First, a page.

The Supreme Court addressed the issue of the disclosure of the identity of a confidential informant in Roviaro v. United States, 353 U.S. 53, 77 S.Ct. 623, 1 L.Ed.2d 639 (1957). In applying the teachings of Roviaro we have developed a tripartite test. The trial court must determine and balance: (1) the level of the informant's involvement in the alleged activity, (2) the helpfulness of disclosure to the asserted defense, and (3) the government's interest in nondisclosure. United States v. Diaz, 655 F.2d 580 (5th Cir.1981), cert. denied, 455 U.S. 910, 102 S.Ct. 1257, 71 L.Ed.2d 448 (1982); United States v. Toro, 840 F.2d 1221 (5th Cir.1988); United States v. Vizcarra-Porras, 889 F.2d 1435 (5th Cir.1989), cert. denied, --- U.S. ----, 110 S.Ct. 2192, 109 L.Ed.2d 520 (1990).
In reviewing trial court rulings in this area we apply the clearly erroneous standard to fact findings and abuse of discretion standard to conclusions reached. Vizcarra-Porras.
In the case at bar the trial court made its determination after an in camera hearing at which both Thakur and Jackie testified. The trial court found that Jackie did not understand the Urdhu language in which much of the discussion was conducted, did not participate in the investigation, and was not present for those discussions conducted in English about which the witnesses testified. The court further found that there was speculation but no adequate showing that Jackie's testimony would aid in the defense's claim of entrapment. Finally, the trial court found and concluded that the government's interest in preventing disclosure was substantial, based on threats to Jackie's life. Our review of the record leads inexorably to the conclusion that the in camera hearing was appropriate if not indeed mandated, and that the district court made no clearly erroneous findings of fact nor did it abuse its discretion in applying the Roviaro and progeny test.2
The more troublesome component of the question of Jackie's identity involves the confrontation clause of the sixth amendment. We accordingly must address that constitutionally significant issue. The appellants contend that their right to confront witnesses was abrogated when they were excluded from the courtroom when Thakur was testifying. At that time Thakur was being questioned, as he had been in the in camera session, concerning the extent of Jackie's knowledge about and involvement in the investigation. At that point the courtroom was cleared of all but the judge, essential court personnel, and counsel.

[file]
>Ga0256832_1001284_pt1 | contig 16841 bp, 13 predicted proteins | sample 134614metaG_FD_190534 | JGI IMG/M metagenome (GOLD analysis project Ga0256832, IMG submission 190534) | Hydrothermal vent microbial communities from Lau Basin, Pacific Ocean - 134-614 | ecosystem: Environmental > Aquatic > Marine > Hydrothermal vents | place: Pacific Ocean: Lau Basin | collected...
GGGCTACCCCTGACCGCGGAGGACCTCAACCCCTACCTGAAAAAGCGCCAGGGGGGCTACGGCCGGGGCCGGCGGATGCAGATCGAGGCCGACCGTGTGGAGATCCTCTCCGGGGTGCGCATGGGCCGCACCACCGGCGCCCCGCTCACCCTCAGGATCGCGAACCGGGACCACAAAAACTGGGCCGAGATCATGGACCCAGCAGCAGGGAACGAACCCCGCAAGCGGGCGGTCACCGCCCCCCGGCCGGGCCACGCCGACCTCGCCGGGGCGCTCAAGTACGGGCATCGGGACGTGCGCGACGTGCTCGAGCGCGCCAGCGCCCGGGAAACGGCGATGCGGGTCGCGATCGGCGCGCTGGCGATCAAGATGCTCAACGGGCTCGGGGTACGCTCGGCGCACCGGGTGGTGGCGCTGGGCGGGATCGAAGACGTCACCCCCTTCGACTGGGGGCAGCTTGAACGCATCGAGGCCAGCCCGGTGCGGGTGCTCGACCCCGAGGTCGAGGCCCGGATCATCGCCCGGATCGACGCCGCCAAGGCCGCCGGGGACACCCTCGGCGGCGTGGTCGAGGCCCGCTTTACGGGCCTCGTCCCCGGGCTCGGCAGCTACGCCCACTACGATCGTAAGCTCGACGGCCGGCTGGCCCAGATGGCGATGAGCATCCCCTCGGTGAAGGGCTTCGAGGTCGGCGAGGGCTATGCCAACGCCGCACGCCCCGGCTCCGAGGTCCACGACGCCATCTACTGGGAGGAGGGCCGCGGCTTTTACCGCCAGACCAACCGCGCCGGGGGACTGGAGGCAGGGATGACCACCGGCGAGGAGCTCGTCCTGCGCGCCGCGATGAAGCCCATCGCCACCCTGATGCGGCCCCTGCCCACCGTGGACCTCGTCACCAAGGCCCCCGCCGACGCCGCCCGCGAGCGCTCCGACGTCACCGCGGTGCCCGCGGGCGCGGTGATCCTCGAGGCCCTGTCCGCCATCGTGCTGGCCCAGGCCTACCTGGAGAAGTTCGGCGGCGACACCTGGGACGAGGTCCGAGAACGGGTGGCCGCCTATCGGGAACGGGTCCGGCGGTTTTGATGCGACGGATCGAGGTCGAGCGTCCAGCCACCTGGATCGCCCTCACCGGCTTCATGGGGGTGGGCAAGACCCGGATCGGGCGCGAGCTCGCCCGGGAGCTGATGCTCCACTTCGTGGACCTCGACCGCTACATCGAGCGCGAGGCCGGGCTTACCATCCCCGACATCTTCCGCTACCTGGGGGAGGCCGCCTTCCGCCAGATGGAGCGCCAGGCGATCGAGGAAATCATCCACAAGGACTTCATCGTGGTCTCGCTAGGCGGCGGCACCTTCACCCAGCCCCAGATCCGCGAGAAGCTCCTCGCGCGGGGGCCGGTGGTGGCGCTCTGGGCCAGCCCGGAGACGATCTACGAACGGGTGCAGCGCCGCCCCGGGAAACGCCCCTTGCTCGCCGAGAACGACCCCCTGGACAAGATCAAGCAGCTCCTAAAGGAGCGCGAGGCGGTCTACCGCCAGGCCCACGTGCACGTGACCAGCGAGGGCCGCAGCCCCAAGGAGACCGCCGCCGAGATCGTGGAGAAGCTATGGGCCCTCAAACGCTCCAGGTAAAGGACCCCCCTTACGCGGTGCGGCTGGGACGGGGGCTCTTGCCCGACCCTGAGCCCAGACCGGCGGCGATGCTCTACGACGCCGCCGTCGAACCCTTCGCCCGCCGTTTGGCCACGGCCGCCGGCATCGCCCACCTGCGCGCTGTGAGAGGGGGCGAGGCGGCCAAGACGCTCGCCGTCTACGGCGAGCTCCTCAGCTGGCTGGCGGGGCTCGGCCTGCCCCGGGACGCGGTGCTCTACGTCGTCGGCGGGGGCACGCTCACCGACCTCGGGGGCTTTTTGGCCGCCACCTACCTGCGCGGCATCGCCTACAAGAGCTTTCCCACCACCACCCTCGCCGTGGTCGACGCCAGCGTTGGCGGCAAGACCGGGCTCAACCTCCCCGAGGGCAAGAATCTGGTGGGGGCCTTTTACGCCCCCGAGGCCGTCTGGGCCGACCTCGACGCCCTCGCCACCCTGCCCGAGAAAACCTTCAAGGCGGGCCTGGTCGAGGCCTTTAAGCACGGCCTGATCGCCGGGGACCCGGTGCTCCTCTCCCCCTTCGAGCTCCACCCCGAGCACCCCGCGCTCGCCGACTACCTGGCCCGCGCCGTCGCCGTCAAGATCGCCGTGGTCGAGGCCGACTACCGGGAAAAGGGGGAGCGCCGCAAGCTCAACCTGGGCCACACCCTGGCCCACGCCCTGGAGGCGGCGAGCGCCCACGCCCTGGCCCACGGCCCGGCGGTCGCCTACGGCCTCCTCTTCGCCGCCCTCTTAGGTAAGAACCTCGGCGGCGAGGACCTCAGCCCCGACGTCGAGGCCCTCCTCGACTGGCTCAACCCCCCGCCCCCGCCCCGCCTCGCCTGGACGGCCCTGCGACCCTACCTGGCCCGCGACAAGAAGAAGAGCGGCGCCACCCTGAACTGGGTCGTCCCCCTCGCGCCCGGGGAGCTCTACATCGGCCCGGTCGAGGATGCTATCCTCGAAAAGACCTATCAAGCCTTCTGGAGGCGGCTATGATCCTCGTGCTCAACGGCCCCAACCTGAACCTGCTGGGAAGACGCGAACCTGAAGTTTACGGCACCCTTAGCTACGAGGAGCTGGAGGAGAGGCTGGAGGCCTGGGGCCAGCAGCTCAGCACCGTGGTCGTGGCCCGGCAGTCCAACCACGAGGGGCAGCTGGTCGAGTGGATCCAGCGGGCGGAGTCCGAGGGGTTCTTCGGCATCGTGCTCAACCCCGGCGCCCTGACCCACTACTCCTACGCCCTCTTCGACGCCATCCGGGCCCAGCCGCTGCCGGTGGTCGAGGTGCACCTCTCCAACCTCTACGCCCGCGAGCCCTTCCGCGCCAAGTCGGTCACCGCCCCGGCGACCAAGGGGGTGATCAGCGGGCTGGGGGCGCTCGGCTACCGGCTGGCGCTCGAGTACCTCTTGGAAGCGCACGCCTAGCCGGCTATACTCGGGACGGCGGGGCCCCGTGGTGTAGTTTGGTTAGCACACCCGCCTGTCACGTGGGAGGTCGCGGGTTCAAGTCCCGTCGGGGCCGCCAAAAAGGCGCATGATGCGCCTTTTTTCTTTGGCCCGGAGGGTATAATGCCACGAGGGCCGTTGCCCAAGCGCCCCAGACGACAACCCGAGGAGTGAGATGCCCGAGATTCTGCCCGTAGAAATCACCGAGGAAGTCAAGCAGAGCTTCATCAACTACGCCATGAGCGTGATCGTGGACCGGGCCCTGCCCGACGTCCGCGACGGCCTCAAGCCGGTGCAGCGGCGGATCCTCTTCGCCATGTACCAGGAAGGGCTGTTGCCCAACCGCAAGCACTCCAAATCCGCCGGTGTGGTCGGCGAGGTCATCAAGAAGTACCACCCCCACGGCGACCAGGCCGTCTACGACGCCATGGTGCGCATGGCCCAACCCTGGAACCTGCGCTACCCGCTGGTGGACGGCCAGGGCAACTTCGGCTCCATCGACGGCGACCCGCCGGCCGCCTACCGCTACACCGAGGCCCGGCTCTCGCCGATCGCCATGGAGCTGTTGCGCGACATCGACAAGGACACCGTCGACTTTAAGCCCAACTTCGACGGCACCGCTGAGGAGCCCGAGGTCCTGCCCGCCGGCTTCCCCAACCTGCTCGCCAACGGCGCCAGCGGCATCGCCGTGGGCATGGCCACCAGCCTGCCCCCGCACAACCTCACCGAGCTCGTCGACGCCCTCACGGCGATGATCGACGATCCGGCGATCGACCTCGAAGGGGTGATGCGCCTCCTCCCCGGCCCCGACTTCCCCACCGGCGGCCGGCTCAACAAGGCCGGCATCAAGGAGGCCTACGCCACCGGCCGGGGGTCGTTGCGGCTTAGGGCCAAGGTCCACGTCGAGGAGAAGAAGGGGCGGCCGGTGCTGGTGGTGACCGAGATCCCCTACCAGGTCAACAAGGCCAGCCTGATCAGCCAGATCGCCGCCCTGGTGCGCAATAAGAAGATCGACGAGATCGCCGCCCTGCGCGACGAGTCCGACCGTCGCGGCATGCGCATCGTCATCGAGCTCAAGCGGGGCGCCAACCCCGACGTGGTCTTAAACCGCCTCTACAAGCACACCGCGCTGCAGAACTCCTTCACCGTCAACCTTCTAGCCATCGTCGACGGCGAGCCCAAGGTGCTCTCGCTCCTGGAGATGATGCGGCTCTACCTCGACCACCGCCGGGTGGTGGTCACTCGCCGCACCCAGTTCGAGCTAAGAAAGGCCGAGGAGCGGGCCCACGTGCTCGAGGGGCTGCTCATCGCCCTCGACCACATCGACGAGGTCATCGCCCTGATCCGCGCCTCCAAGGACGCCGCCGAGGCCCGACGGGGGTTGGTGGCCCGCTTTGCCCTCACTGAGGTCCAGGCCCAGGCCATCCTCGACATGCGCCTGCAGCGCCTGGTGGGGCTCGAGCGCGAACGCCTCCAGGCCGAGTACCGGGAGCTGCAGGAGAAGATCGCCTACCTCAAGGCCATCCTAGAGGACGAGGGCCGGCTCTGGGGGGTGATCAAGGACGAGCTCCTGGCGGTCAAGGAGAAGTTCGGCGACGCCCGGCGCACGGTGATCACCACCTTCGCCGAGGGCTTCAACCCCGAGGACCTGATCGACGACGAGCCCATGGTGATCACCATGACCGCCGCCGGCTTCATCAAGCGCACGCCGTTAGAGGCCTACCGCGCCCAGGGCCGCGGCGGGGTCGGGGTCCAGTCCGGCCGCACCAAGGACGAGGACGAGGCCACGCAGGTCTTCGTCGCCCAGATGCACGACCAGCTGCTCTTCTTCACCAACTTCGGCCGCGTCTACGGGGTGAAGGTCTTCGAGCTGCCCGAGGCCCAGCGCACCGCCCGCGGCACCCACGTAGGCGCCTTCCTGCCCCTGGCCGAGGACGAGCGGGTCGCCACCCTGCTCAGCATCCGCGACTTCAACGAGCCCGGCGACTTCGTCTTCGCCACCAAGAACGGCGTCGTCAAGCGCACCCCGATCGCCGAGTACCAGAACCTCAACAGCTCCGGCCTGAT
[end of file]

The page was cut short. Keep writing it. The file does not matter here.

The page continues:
A breach of the confrontation clause is a very serious matter, one to be approached carefully by both trial and appellate courts. A defendant has a constitutionally granted "right to be present at all stages of the trial where his absence might frustrate the fairness of the proceedings." Faretta v. California, 422 U.S. 806, 819 n. 15, 95 S.Ct. 2525, 2533 n. 15, 45 L.Ed.2d 562, 572 n. 15 (1975); United States v. Stratton, 649 F.2d 1066 (5th Cir.1981). Very limited exceptions are recognized.
As noted in Roviaro and the decisions which follow its lead, before ordering the identification of a confidential informant the trial court must perform a balancing. An informed decision may require the government to disclose information which would be detrimental to the confidential informant if made public. This falls in the category of the cliche that a rung bell cannot be unrung. We considered this conundrum in United States v. De Los Santos, 819 F.2d 94 (5th Cir.1987), wherein we sought to protect both the confrontation rights of the defendant and the vital interests of the government and confidential informant. We therein adopted the approach of our Ninth Circuit brethren in declaring
we hold that the responsibility for striking the proper balance in each case rests with the trial judge. In striking that balance the trial judge, in the exercise of his discretion, can conduct an in camera hearing to which the defense counsel, but not the defendant is admitted. The defense counsel could then be permitted to participate in the in camera proceeding and to cross-examine the in camera witness or witnesses.... [T]he district court can and should, when appropriate, place defense counsel under enforceable orders against unwarranted disclosure of the evidence that he has heard.
819 F.2d at 97 (quoting United States v. Anderson, 509 F.2d 724, 730 (9th Cir.), cert. denied, 420 U.S. 910, 95 S.Ct. 831, 42 L.Ed.2d 840 (1975)).
During the in camera hearing evidence was presented regarding attempts on Jackie's life by her former husband and his family. The government and Jackie feared that if her whereabouts became public knowledge her life would be endangered. The questioning of Thakur out of the presence of the defendants was, in essence, a repeat and extension of the earlier in camera review. The questioning dealt with the materiality of Jackie's testimony, a matter of law to be determined by the court.